Does America have clear vision? Here’s an “eye chart” for our minds.

One symptom of a nation’s broken observation-orientation-decision-action loop (OODA loop) is a disconnect of our national dialog from reality.  IMO this is the strongest evidence of America’s dysfunction.  A broken OODA loop means that we can neither recognize nor prioritize problems.  If uncorrected, we cannot effectively fix those problems that we do see.  We become a blind giant.

Wars magnify social prolbems, making them easier to see.  So it is with our broken OODA loop.  Today’s post discusses one example of this, posing it in question form.

Discussion of counter-insurgency theory has dominated our view of the Iraq War.  The role of well-known military natmes — such as General Petreaus, David Kilcullen, John Nagl — are associated with COIN.  FM 3-24 (see the PDF) was the most-discussed doctrinal change.  Military discussion sites — such as the small wars council — featured vast numbers of papers and comment threads on its intricacies and application.

The key question was seldom asked, and IMO never answered.  Let’s take a crack at it today.

Did COIN — in theory or practice — have any substantial effect on the Iraq War?

Chet Richards (Colonel, USAF, retired), stated what should be considered the null hypothesis:

General Petraeus has abandoned the counterinsurgency manual in favor of the tactics which served us so well in Vietnam: massive firepower on civilian areas, search-and-destroy sweeps, and funding Popular Force militias.

These things are the trinity of counter-insurgency theory, the dirty reality beyond the shiny surface of COIN (or in Vietnam, unconventional warfare).

For details about this trinity at work in Iraq, see this Three blind men examine the Iraq Elephant, 6 February 2009. It was obvious even then, and should be more obvious by now.  Please at least glance at this post before commenting.  It provides essential evidence.

The other force shaping Iraq was Iran.  Prime Minister Nuri al-Maliki was in exile there from 1982-1990.  Key elements of his government had long-standing ties to Iran.  The struggle for dominance within the Shiite Arabs between the factions headed by al-Maliki and Muqtada al-Sadr was largely ended when Iran threw its support to al-Maliki.

In fact, a history of the Iraq War could explain almost every significant development without any mention of COIN.  Except for one aspect of the war:  the public relations battle in the US.   Here, unlike Iraq, COIN was a major factor clouding the discussion and obscuring events.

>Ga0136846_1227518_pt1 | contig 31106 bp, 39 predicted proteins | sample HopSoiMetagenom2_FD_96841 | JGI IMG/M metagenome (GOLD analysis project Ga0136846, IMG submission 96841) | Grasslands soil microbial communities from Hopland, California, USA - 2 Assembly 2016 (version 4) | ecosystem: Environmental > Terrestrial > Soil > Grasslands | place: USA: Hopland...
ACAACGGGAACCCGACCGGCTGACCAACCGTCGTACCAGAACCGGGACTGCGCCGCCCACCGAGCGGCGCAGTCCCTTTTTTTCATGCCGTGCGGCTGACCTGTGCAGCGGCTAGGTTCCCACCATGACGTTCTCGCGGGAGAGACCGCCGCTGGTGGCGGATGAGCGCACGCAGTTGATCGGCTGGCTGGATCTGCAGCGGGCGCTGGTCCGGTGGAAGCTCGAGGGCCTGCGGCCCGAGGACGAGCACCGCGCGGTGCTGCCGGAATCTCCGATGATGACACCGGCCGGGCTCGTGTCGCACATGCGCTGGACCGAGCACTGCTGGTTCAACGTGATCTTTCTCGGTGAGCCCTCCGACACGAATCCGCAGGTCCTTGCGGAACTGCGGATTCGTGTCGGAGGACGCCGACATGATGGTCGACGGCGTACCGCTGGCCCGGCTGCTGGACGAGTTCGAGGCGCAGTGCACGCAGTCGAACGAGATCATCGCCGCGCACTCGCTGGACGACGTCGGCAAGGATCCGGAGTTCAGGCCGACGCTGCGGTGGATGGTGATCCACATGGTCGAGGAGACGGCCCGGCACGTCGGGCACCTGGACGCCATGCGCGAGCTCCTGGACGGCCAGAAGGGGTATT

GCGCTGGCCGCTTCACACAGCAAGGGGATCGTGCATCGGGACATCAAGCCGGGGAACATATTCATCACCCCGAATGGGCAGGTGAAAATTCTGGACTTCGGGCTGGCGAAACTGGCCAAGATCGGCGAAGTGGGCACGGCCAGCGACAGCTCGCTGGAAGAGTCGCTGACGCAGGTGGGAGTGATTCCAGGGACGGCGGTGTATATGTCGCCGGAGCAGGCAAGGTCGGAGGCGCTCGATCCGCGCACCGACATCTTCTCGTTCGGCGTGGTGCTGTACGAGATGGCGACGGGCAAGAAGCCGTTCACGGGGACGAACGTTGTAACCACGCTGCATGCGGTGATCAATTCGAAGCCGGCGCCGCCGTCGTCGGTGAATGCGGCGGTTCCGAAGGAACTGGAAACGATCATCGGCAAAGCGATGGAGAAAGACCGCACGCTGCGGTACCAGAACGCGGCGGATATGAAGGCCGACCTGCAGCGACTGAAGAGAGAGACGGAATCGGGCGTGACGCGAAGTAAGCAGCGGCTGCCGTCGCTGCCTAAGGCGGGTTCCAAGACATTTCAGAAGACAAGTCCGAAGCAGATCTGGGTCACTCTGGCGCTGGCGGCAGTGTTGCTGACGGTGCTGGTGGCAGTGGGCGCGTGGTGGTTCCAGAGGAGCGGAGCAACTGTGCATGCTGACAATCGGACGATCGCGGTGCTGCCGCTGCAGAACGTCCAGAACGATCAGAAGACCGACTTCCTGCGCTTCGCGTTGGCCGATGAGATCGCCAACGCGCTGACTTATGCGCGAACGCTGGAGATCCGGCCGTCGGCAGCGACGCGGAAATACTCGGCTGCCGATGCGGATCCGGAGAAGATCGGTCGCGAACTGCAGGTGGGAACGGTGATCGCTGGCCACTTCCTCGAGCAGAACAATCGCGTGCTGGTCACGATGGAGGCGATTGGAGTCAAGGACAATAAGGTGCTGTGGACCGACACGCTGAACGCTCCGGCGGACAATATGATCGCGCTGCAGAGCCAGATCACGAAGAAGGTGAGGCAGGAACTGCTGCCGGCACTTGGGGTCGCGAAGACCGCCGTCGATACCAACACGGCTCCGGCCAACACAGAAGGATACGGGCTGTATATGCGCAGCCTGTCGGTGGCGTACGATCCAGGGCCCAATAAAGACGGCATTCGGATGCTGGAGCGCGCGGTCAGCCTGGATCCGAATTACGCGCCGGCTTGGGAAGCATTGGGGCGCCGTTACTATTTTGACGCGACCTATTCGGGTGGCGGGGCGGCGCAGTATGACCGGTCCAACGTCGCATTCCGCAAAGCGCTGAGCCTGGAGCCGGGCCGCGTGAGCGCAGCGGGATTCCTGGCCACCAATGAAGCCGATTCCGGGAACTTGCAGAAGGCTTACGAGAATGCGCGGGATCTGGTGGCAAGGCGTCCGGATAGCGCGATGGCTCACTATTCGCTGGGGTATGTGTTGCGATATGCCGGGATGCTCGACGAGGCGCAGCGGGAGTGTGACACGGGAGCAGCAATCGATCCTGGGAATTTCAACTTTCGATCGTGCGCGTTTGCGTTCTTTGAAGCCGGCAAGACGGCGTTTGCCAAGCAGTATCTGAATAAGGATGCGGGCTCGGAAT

That’s my summary.  Let the comments flow!


Please share your comments by posting below.  Per the FM site’s Comment Policy, please make them brief (250 words max), civil, and relevant to this post.  Or email me at fabmaximus at hotmail dot com (note the spam-protected spelling).

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For more information from the FM site

To read other articles about these things, see the FM reference page on the right side menu bar.  Of esp interest these days:

Posts about the war in Iraq:

  1. The Iraq insurgency has ended, which opens a path to peace, 13 March 2007
  2. Beyond Insurgency: An End to Our War in Iraq, 27 September 2007
  3. Iraq, after the war, 20 May 2008
  4. Slowly the new Iraq becomes visible, 18 July 2008

12 thoughts on “Does America have clear vision? Here’s an “eye chart” for our minds.”

  1. FM note: I recommend reading this comment!
    Patrick Cockburn has a useful article on Counterpunch today on the situation now in Iraq {“A Whole New Ballgame in Iraq“, 15 June 2009}. He’s usually a pretty reliable observer. Surprisingly, to me, he seems to believe that US forces really will depart by the end of 2011. What’s left will be political rivalries, possibilities of violence in the north, disfunctional infrastructure and economy, but not the apocalyptic civil wars that some of us predicted a year ago. I think you’re right, FM, that the role of Iran has been much more important than recognized in the media.

    In a sense, COIN doctrine, actual military performance, changing leadership were accidents of the war, necessitated simply because we were there and had to be doing something, and, to an extent, in order to put a reasonable face on the war for the American public.